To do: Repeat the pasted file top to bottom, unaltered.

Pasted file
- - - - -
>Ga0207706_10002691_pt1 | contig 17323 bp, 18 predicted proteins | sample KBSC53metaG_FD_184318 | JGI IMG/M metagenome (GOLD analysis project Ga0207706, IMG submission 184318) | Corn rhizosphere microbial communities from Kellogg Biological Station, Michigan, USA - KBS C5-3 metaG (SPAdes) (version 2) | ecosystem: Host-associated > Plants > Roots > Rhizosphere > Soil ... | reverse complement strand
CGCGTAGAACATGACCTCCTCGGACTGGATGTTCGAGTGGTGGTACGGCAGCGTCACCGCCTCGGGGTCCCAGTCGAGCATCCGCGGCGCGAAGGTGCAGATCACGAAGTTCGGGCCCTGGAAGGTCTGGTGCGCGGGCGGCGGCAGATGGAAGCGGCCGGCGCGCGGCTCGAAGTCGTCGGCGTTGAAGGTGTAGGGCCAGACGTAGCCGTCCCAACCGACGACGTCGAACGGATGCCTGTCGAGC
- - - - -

>Ga0207706_10002691_pt1 | contig 17323 bp, 18 predicted proteins | sample KBSC53metaG_FD_184318 | JGI IMG/M metagenome (GOLD analysis project Ga0207706, IMG submission 184318) | Corn rhizosphere microbial communities from Kellogg Biological Station, Michigan, USA - KBS C5-3 metaG (SPAdes) (version 2) | ecosystem: Host-associated > Plants > Roots > Rhizosphere > Soil ... | reverse complement strand
CGCGTAGAACATGACCTCCTCGGACTGGATGTTCGAGTGGTGGTACGGCAGCGTCACCGCCTCGGGGTCCCAGTCGAGCATCCGCGGCGCGAAGGTGCAGATCACGAAGTTCGGGCCCTGGAAGGTCTGGTGCGCGGGCGGCGGCAGATGGAAGCGGCCGGCGCGCGGCTCGAAGTCGTCGGCGTTGAAGGTGTAGGGCCAGACGTAGCCGTCCCAACCGACGACGTCGAACGGATGCCTGTCGAGC